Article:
From the lower camp, three Sherpas took turns to ferry me across the mountain and the glacier, getting me finally to the nearest hospital. I remember none of this either. The first thing I saw when I gained consciousness was a gentle looking fellow in white, with kind eyes. I was sure that I had opened my eyes in heaven. It was the doctor. When I was discharged and returned home, I found that I had lost 12 kg and most of my top layer of skin. I was emaciated beyond recognition. I took nearly two months to regain enough strength to stand unsupported on my feet. What remained the mystery of this ordeal was how I survived when my companions did not and medically it was virtually impossible that I still lived. A renowned cardiologist, neuroscientist and a clinical psychologist ran endless tests on me as I became a case study for them. Meanwhile a proper investigation was carried out and the expedition was analyzed in depth. The cardiologist and the neuroscientist finally accepted defeat. They could find absolutely no reason for me to be alive. The psychologist surmised that it was my will to live and my refusal to give up that had kept me alive. He said that my mind ticked while my body died. The other two died when they gave up and accepted the inevitable. I learned later that my case was often a matter of study for PG students under the psychologist.

Many people ask me even now as they did then, what I went through and what did I make of it. To them I have no answer, not then, not now. I just don’t know except that every time I go into these icy summits, I know it from the bottom of my heart that I am visiting my family and that I am among friends. I surrender myself completely to them, seeking nothing in return except their acceptance. Perhaps that’s what saved my life. After all, who would kill their own!

Happy climbing.

Tuesday, July 28, 2009


An old saying goes that you can take the man out of the mountain but not the mountain out of the man. Mountains or for that matter any spectacle of nature, alters and transforms man indelibly. For those of us who go to the mountains repeatedly there is an inescapable charm and allure to those lofty summits that is hard to explain but easy to grasp. They transform us from what we are, from what we do to what we aspire to be. Trust me, it does, you do change and touched by the majestic peaks once you would never be the same again. Something deep within, far from prying eyes, would alter forever. Though this transformation is purely a personal experience unseen and unheard by anyone else, it is easy to see how the mountains transform you from the outside. It is visually appealing and repulsive too at times. Posted are few pictures of mine that show exactly this. The outward transformation of self when one has just touched heaven and returned to earth. They speak for themselves and I will not dwell any more, save one rejoinder that I am aware that these pictures may actually result in lowering my women readership; which I am willing to risk for truth needs to be told. Everything has its prize. And of course, if they propel any skin care multi-billion dollar company to approach me to test their products and be their brand ambassador then I am open to the deal as well. After all, I live risking my life every moment, what more harm can come if I have to splash some lotions on myself and go for that invisible summit I had been eyeing for a while. Happy gazing, climbing and transformations of within and without!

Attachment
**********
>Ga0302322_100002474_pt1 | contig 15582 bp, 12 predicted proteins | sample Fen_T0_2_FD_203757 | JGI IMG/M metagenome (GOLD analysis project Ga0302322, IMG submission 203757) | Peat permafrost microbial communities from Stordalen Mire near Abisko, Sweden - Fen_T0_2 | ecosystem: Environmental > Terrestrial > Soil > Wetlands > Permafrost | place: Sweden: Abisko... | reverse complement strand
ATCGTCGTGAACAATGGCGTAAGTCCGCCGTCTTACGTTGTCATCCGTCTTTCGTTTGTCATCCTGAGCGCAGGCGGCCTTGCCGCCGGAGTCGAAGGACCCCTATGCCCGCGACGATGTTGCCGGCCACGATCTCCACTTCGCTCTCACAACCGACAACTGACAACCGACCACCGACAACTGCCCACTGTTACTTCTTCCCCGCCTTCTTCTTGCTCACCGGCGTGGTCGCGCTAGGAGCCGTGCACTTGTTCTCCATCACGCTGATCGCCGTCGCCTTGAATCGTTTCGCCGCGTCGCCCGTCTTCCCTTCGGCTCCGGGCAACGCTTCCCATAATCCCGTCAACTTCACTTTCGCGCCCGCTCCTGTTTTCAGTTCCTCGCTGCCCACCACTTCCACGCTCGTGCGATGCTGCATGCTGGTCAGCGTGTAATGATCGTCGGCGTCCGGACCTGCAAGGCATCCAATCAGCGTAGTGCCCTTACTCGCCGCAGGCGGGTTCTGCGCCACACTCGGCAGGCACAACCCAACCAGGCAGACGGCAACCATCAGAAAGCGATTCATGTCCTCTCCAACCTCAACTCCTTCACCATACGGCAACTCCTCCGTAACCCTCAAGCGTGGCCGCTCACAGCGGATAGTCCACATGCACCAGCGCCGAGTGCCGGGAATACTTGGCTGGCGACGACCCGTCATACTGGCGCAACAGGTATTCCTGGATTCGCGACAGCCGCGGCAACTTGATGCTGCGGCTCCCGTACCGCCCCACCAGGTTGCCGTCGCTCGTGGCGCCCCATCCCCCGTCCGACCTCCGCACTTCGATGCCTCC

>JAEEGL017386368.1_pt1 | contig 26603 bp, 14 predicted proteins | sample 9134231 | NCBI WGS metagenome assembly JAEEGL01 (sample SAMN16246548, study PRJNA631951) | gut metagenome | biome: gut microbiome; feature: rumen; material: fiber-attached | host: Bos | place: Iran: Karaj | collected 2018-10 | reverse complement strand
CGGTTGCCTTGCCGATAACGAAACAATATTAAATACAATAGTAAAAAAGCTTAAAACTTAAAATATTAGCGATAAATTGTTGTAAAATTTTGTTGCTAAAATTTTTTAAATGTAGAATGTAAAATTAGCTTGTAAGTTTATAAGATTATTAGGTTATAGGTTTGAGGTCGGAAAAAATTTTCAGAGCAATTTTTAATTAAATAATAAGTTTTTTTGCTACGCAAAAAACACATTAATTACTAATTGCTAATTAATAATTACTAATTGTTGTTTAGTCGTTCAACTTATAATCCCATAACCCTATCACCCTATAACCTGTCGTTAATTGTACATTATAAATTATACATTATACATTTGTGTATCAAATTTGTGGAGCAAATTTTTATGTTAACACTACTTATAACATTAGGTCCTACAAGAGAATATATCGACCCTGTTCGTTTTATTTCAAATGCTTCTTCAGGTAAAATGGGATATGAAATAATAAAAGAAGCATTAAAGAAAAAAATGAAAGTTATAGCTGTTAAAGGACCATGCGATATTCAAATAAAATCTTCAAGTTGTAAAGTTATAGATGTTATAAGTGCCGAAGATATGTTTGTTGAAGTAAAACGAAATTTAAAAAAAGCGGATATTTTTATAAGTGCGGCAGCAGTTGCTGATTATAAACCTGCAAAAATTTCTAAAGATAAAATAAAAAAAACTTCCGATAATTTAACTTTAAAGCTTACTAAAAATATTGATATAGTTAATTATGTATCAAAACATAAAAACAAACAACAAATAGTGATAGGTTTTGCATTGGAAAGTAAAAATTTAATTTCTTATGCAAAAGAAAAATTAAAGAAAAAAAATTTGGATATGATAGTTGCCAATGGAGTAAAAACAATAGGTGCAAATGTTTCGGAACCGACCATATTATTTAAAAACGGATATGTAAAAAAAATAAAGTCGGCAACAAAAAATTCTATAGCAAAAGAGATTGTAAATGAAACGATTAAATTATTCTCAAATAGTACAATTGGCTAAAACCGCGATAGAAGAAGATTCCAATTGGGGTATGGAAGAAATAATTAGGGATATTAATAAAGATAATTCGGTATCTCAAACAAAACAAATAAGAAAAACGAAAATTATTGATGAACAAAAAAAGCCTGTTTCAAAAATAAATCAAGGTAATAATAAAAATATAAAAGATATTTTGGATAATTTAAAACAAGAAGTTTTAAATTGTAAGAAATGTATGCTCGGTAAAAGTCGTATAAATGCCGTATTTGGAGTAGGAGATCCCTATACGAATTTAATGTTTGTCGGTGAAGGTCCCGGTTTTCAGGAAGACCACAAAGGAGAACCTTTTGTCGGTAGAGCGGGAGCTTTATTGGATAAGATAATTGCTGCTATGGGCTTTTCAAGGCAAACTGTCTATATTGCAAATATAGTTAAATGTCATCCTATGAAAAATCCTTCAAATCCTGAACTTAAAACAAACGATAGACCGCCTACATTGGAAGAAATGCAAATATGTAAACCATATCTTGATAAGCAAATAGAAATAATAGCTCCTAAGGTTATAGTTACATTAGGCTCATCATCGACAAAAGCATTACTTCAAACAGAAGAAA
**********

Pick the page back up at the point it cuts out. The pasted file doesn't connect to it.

Monday, July 27, 2009

Guardian Angel

As I stepped off the road my feet sank perceptibly into the soft snow. It was the December of 83, I was about to turn nineteen and on my one of the earliest forays into the greater Himalaya. I wanted to seek solitude, a decent climb and my inner self; not necessarily in that order. It had been an unusually heavy winter with snow line starting well below Manali and coating everything within sight in a sweeping uninterrupted sheet of pure white. My quest lay above Manali, deep into the Beas Valley. All the villages and road side joints, bustling in the summer with tourist and odd-stuff sellers were now deserted. The road just ahead of Manali, that wound up towards the Rohtang Pass was submerged under heavy snow. No vehicular movement was possible neither deemed necessary.

Buried deep within the snow, lurked empty gaps and dangers of which I had no clue and I wished to go alone. I wound up slowly along the road and then at a point left the curbs and plunged deep into the forest. On my back I carried my tent, sleeping bag, food, fuel, clothing, etc that would sustain me over the next 12 days. I was young, inexperienced, reckless and definitely insane as my enterprise was bound to fail. Not even a bird stirred anywhere and the tall pine trees decked in white stood mute observers to my slow and haphazard progress. Suddenly, I paused and picked my ears.